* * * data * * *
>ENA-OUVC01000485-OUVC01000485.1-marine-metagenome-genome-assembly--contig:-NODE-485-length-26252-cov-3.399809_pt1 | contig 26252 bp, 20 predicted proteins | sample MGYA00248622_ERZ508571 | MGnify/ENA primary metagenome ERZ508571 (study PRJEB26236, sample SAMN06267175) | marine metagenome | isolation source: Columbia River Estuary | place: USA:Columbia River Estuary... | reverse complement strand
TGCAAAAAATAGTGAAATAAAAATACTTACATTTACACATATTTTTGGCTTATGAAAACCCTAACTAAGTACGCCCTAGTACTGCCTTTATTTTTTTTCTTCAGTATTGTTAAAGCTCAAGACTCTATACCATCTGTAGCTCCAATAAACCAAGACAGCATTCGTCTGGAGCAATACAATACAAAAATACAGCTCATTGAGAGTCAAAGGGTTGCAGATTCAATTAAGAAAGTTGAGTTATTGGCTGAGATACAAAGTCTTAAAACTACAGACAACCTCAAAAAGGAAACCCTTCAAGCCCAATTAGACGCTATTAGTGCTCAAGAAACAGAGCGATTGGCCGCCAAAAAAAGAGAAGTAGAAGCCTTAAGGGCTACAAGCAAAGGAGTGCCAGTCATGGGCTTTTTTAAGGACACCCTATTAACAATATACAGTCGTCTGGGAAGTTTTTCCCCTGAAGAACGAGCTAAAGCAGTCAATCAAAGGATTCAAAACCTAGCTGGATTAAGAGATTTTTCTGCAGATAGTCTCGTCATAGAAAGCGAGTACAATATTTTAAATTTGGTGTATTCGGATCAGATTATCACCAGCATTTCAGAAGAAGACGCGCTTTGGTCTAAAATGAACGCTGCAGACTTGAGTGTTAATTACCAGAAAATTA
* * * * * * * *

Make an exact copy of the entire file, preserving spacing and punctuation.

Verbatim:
>ENA-OUVC01000485-OUVC01000485.1-marine-metagenome-genome-assembly--contig:-NODE-485-length-26252-cov-3.399809_pt1 | contig 26252 bp, 20 predicted proteins | sample MGYA00248622_ERZ508571 | MGnify/ENA primary metagenome ERZ508571 (study PRJEB26236, sample SAMN06267175) | marine metagenome | isolation source: Columbia River Estuary | place: USA:Columbia River Estuary... | reverse complement strand
TGCAAAAAATAGTGAAATAAAAATACTTACATTTACACATATTTTTGGCTTATGAAAACCCTAACTAAGTACGCCCTAGTACTGCCTTTATTTTTTTTCTTCAGTATTGTTAAAGCTCAAGACTCTATACCATCTGTAGCTCCAATAAACCAAGACAGCATTCGTCTGGAGCAATACAATACAAAAATACAGCTCATTGAGAGTCAAAGGGTTGCAGATTCAATTAAGAAAGTTGAGTTATTGGCTGAGATACAAAGTCTTAAAACTACAGACAACCTCAAAAAGGAAACCCTTCAAGCCCAATTAGACGCTATTAGTGCTCAAGAAACAGAGCGATTGGCCGCCAAAAAAAGAGAAGTAGAAGCCTTAAGGGCTACAAGCAAAGGAGTGCCAGTCATGGGCTTTTTTAAGGACACCCTATTAACAATATACAGTCGTCTGGGAAGTTTTTCCCCTGAAGAACGAGCTAAAGCAGTCAATCAAAGGATTCAAAACCTAGCTGGATTAAGAGATTTTTCTGCAGATAGTCTCGTCATAGAAAGCGAGTACAATATTTTAAATTTGGTGTATTCGGATCAGATTATCACCAGCATTTCAGAAGAAGACGCGCTTTGGTCTAAAATGAACGCTGCAGACTTGAGTGTTAATTACCAGAAAATTA